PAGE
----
For the record, the answer is yes… If that’s all you were looking for, please feel free to go about your business full of optimism for our chances in next year’s tournament!
But if not, hi! Now that I’ve finished writing my 11 part Bolton Wanderers Save, I thought it’d be a fun change of pace to use football manager to find out whether or not Gareth Southgate is actually the best choice to lead the 3 lions through Euro 2020 (And yes, I’m going to be ignoring reality and continuing to call it that).
At the time of writing (~4PM on 12th October 2020), thesackrace.com (Using odds from Paddy Power and/or William Hill) has Burnley’s Sean Dyche as the favourite for the next England manager, followed by 32 other potential managers. Over this 5 part series, I’m going to test all of them, followed by Gareth himself, to see if we’ve got the right man for Euro 2020.
I’ll be changing the England manager in the FM20 Editor, then holidaying for a year until Euro 2020. Obviously it’s not a perfect comparison as each England team is going to have a different group in the tournament and different form and injury problems to contend with, but we’ll just have to make do.
I’ll then be ranking the potential managers in a league table at the end so that we can see a clear winner. Each win in Euro 2020 will be worth 3 points (Including extra time or penalty shootout wins), each draw will be worth 1 point and losses will be worth nowt. Winning the Euros will be worth an extra 5 points and I may hand out up to 3 bonus points if any of the managers show real style, initiative or out-of-the-box thinking, like playing a 2-2-6 or showing faith in a League One striker and having it pay off. If points can’t decide it, goal difference will. If goal difference doesn’t, goals scored will. If goals scored doesn’t, then God help us all.
We’ve got a lot to get through, so I’m going to leap right into the first simulation. Starting with the joint longest odds on the list is current Salford City manager Paul Scholes.
You can understand why Paul Scholes is the last on the list – Inexperienced as a manager and rarely seen in the public eye since his retirement, he only really pops up in the news if he’s taking temporary charge of a lower league North-West club or breaching lockdown rules.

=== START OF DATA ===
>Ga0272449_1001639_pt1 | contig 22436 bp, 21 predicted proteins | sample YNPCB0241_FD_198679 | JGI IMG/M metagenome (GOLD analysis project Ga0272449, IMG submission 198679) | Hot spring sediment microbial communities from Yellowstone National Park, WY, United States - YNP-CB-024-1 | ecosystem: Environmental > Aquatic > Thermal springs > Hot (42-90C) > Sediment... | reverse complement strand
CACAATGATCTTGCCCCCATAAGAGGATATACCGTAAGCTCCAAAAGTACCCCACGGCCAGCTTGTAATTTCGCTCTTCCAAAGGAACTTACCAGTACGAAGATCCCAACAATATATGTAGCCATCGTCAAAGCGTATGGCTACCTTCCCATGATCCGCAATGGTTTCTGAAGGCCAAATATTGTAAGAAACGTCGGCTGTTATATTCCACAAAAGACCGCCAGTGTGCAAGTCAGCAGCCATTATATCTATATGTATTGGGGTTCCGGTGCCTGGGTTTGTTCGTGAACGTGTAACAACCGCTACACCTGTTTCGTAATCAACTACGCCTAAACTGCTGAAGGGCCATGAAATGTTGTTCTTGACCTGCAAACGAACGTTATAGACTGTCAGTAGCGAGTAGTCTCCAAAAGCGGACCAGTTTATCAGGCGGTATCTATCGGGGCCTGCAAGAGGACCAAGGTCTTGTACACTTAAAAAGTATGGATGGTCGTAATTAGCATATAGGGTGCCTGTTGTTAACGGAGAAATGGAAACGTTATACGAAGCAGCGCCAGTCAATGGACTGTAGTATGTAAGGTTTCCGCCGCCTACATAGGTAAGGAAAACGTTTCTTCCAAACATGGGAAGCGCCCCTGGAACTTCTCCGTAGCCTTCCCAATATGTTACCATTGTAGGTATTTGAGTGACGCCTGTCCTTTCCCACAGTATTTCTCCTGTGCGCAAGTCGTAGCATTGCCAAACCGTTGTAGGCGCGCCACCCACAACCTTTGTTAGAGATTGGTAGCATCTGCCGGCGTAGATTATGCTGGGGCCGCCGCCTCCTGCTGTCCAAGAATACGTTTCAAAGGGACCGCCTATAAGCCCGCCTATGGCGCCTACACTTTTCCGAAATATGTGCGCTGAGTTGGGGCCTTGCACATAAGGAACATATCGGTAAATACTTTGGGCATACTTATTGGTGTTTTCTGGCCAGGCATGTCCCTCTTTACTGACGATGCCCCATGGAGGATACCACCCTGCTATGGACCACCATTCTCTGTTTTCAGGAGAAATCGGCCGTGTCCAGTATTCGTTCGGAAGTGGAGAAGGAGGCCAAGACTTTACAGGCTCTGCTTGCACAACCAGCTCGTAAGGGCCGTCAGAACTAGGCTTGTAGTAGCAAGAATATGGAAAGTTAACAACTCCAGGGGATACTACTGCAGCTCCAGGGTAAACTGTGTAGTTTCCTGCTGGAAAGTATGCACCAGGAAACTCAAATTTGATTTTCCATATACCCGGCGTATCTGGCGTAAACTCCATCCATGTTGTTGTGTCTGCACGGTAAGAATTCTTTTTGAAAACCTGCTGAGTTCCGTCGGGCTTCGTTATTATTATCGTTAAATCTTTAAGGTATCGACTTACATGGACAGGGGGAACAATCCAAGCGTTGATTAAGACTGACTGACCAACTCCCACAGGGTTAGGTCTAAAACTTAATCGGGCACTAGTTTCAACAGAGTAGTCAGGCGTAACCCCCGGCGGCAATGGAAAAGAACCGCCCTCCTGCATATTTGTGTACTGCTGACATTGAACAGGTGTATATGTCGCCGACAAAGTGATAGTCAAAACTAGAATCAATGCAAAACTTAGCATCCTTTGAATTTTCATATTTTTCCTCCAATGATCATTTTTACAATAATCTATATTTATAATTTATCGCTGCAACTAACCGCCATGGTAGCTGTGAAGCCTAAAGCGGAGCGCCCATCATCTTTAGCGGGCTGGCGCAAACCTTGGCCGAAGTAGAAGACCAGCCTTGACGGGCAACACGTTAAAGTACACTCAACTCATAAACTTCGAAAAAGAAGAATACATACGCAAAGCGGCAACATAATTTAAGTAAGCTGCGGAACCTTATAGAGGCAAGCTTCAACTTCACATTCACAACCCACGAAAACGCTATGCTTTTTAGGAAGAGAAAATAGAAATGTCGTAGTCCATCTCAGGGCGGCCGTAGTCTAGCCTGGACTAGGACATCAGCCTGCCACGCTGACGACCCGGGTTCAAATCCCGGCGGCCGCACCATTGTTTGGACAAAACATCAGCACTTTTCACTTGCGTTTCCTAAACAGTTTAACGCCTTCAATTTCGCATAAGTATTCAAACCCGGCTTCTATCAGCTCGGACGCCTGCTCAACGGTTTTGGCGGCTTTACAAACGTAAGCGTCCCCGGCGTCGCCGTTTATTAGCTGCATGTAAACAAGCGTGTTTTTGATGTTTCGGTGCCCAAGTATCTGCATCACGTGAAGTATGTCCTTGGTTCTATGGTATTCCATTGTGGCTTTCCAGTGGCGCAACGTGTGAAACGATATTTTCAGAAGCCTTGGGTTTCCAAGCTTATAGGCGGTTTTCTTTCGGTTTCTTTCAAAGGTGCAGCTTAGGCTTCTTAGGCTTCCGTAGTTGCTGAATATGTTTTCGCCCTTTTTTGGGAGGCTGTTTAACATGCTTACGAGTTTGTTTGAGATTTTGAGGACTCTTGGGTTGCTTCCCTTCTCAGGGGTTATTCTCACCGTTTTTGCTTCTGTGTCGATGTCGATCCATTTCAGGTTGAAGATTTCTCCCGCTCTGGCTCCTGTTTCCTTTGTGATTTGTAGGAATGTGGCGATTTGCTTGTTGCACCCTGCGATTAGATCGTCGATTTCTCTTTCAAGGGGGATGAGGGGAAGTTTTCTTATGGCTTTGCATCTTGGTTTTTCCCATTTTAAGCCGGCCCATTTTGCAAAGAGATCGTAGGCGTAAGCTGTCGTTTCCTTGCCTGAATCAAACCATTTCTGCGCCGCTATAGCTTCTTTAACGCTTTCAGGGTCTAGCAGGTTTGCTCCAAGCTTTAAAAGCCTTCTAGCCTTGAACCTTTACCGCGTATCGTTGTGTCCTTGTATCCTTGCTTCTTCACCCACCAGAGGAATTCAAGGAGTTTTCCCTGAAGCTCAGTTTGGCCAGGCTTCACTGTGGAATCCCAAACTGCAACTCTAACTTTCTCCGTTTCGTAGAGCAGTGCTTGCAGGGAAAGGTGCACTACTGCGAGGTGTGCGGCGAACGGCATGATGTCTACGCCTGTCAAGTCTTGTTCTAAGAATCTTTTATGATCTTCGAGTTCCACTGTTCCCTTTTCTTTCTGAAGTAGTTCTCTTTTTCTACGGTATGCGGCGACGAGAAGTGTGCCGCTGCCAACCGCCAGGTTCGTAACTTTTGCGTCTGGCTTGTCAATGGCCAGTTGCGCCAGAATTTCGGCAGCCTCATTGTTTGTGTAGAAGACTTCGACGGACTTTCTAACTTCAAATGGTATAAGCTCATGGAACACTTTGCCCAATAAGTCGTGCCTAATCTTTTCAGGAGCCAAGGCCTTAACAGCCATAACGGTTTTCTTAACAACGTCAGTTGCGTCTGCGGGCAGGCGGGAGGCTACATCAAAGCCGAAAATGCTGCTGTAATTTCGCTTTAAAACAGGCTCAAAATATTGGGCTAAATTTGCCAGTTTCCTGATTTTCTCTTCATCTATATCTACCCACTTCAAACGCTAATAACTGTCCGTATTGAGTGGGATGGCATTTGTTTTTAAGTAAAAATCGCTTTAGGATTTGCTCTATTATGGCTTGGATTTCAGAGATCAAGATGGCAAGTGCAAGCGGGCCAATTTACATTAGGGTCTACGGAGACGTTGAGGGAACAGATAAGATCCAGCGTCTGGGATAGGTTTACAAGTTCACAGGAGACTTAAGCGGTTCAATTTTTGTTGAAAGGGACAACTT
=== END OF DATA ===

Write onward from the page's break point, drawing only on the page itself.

His England side was surprisingly good. After a worrying start against an admittedly good side, losing 0-1 to Belgium, they overcame Bosnia & Herzegovina and demolished the Auld enemy to top Group D. This earned them a 2nd round match against another old enemy in Portugal and it wasn’t pretty. An early Harry Kane goal was cancelled out by goals from Bernardo Silva and Cristiano Ronaldo either side of the break, but then when Kane was given the chance to level the scores from the penalty spot in the 95th minute, he was unable to beat the keeper.
It’s a pretty unlucky exit, given the strength of the teams they faced and the circumstances that sent them home, but it’s still an exit. I’ll give Scholes 1 bonus point for thumping a rival team, but other than that I thought he was very underwhelming. He picked Phil Foden every game, but I don’t think that counts as a left-field choice anymore.
I’ve had to recreate Harry Redknapp from FM18 as he isn’t in the current database. He was actually my pick to get the job after Fabio Capello finally left in 2012. Let’s face it, we could’ve used a laugh at that point and Redknapp would’ve provided.
‘Arry ‘ad a really good group stage. He didn’t manage to beat Scotland like Paul Scholes did, but his England side did hammer Bosnia & Herzegovina and Slovakia, finishing top of the group without conceding a single goal using his solid 4-4-2. But then came the 2nd round and Germany. In a fairly even game, 1-0 Germany was probably just about the right scoreline. England didn’t disgrace themselves, but it wasn’t a tournament to remember either.
Another recreation, this time from FM19, Jamie Carragher is a bit of a weird shout given his lack of any kind of experience whatsoever as a coach.